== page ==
• A discrepancy in a wicked problem can be explained in several ways – from many perspectives. The perspective will determine the approach to resolving the problem.  Consider global warming; it is well known that the earth has experienced several cycles of warming then cooling.  The peak of the last ice age was 50,000 years ago and the earth has been warming ever since.  The question is, how much of this warming is due to mankind and how much is a natural phenomenon?  The approach will depend on an individual’s perspective.

Then there are “Super Wicked Problems”;

As if wicked problems were not bad enough – along comes the notion of “Super-Wicked Problems”, which are problems so complex and whose demand for resolution is very near-term, as to be (for all intents and purposes) unsolvable.  In addition to the characteristics of wicked problems, super-wicked problems having the following characteristics

  • A short runway. The time for a solution to be found and implemented is very finite.
  • Too many cooks spoil the soup. There is no central power and, therefore, no one who can make a decision without a decision being agreed by all (or the preponderance).
  • Self-inflicted wounds. The people seeking a solution to the super-wicked problem are also the primary source of its existence and being perpetuated.
  • Jumping and asking how high on the way up. Given the short runway, the approaches considered and enacted pay little consideration or heed of their impact on the future.

Certainly, when faced with a super-wicked problem, there may not be degrees of winning but, rather, degrees of losing – with the goal being to contain and minimize your loss.

Strategies to engage wicked problems

Because of the complexity involved in wicked problems, the design to any approach will also have to have a sense of being wicked.  Each stakeholder will have their own perspective (of the nature of the problem, what’s important and needs prioritization, and the various approaches considered).  And given the nature of perspectives, there is no absolute right or “best” approach.  As such, any approach will require considerable innovation and creativity to strike enough of a balance such that a “move forward” decision can be made.

  • Competitive Strategies approach wicked problems by pitting perspectives and solutions against one another with the expectation that the best solutions in the proper priority will naturally make themselves known and selected. The risk here is twofold; i) who makes the decision as to which is best (highly subjective and prone to politics) and ii) the nature of competitiveness is its secretive nature – neither side wanting to share its information and findings with another, least they find themselves at a disadvantage in the competition.
  • Authoritative Strategies approach wicked problems by creating a small group of responsible decision makers from the stakeholders involved. This reduction in the stakeholders represented reduces the number of perspectives considered and the weight each is given – thus lending itself to the acceleration of the decision-making process.  However, the risk is that a perspective with significant impact is not properly considered – or that enough of the stakeholders feel slighted and refuse to endorse the decisions made.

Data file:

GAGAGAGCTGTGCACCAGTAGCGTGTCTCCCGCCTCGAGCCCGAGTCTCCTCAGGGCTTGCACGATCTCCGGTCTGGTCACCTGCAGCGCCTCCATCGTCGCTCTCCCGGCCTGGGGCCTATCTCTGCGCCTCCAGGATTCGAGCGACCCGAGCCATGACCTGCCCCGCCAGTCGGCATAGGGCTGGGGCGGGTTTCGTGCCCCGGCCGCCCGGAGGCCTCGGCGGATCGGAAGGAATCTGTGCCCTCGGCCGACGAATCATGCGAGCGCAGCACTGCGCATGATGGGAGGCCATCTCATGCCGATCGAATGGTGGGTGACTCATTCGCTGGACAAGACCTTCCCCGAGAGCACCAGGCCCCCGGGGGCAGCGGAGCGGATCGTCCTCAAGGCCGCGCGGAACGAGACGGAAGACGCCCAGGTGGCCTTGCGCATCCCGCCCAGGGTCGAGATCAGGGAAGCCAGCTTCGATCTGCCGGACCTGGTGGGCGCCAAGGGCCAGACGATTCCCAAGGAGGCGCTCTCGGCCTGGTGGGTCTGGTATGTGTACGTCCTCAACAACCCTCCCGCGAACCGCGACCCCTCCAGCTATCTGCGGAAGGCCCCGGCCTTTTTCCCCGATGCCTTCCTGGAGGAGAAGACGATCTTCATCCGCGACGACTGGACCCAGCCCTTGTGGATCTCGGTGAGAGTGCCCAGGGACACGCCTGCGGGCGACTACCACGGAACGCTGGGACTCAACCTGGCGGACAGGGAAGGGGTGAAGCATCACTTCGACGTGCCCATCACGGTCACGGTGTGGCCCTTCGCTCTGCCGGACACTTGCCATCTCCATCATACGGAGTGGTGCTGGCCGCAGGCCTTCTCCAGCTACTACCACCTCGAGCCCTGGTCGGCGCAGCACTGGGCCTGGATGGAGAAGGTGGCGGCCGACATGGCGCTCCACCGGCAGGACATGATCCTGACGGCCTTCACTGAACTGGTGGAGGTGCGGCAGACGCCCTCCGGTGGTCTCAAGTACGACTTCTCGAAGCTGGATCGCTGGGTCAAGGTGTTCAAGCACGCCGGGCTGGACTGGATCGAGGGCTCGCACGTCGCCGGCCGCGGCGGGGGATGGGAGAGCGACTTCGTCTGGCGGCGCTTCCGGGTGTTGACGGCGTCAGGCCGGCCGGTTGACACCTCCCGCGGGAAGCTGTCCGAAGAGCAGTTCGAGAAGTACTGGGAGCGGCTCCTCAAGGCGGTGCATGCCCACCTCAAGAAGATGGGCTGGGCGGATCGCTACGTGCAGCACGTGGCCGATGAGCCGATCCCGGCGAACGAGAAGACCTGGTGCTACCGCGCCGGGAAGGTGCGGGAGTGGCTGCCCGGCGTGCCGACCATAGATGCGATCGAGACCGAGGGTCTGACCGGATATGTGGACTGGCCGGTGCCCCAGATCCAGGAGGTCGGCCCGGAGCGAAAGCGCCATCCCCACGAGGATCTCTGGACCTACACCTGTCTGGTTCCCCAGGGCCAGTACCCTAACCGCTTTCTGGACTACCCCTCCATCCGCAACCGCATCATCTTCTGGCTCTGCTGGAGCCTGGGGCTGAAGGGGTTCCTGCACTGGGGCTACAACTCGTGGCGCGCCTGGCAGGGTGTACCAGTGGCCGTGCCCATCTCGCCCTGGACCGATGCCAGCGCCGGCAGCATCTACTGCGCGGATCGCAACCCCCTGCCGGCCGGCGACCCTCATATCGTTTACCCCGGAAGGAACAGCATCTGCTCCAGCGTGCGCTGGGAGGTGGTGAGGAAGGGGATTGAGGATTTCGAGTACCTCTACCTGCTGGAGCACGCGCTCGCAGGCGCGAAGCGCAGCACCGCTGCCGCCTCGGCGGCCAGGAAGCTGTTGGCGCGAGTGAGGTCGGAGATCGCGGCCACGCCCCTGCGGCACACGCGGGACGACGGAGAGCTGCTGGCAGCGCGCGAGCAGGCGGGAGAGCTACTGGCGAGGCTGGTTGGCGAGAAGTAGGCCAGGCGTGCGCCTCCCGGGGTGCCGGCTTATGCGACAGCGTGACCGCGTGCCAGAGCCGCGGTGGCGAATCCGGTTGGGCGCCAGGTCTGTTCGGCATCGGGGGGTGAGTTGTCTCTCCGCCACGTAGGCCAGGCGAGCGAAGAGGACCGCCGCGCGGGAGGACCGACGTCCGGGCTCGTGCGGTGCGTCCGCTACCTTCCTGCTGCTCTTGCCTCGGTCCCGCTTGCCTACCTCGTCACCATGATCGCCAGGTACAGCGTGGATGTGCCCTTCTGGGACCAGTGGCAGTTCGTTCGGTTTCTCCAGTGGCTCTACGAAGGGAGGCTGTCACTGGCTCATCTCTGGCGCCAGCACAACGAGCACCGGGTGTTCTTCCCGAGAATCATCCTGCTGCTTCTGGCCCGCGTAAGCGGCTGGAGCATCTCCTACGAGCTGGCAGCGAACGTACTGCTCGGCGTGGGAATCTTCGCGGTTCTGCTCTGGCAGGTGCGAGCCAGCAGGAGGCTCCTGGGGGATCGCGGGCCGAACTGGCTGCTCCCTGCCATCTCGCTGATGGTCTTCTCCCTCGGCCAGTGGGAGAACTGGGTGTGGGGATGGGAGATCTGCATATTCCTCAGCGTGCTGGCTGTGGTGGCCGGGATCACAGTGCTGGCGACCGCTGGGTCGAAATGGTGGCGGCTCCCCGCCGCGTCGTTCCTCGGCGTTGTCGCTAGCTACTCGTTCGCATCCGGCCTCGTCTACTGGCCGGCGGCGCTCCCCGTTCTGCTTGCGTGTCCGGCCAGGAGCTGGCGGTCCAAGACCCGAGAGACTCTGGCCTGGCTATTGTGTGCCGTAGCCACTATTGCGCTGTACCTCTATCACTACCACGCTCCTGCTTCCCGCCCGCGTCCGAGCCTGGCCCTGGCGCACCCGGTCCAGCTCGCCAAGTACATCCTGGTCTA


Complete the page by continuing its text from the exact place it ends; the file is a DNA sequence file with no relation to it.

• Collaborative Strategies approach wicked problems as a big-tent, with all (or nearly all) stakeholders and their perspectives given consideration. The expected (hoped for) outcome is a balanced approach which is “best” overall.  The risk is time – meetings, studies, and deliberations all take time.  In addition to special interests being given the time to gestate and with time being the enemy, the risk is that there is too little done that is too late.  There comes a point when it is time to stop thinking and start doing.

Then there is the fundamental that is the nature of wicked problems at their core:  Do all wicked problems need a solution that solves the problem – fix the problem through reversal? Or is adapting to the wicked problem itself a solution.  For instance; there is a lot of debate and action on the topic of global warming – should equal emphasis be placed on mitigation as well as preparation?

Business strategy development and deployment can also be a wicked problem, especially when the size and scope of an enterprise becomes large and unwieldy.  Which markets are pursued?  Which products get priority?  Do you grow organically or through acquisition?  With all of these competing (even conflicting) initiatives, which get the resources?  Do you even have the resources?  When you execute, how do you keep true to your vision when the marketplace might not be cooperating?

Certainly, there is no button you can push or pill you can take which will magically make everything work out the way you planned, which means it all comes down to how you design the definition and subsequent pursuit of that vision – with the advantage going to the elegant design pursued incrementally and with agility.

About the author

Joseph Paris is an international expert in the field of Operational Excellence, organizational design, strategy development and deployment, and helping companies become high-performance organizations.  His vehicles for change include being the Founder of; the XONITEK Group of Companies; the Operational Excellence Society; and the Readiness Institute.

He is a sought-after speaker and lecturer and his book, “State of Readiness” has been endorsed by senior leaders at some of the most respected companies in the world.

Click here to learn more about Joseph Paris or connect with him on LinkedIn.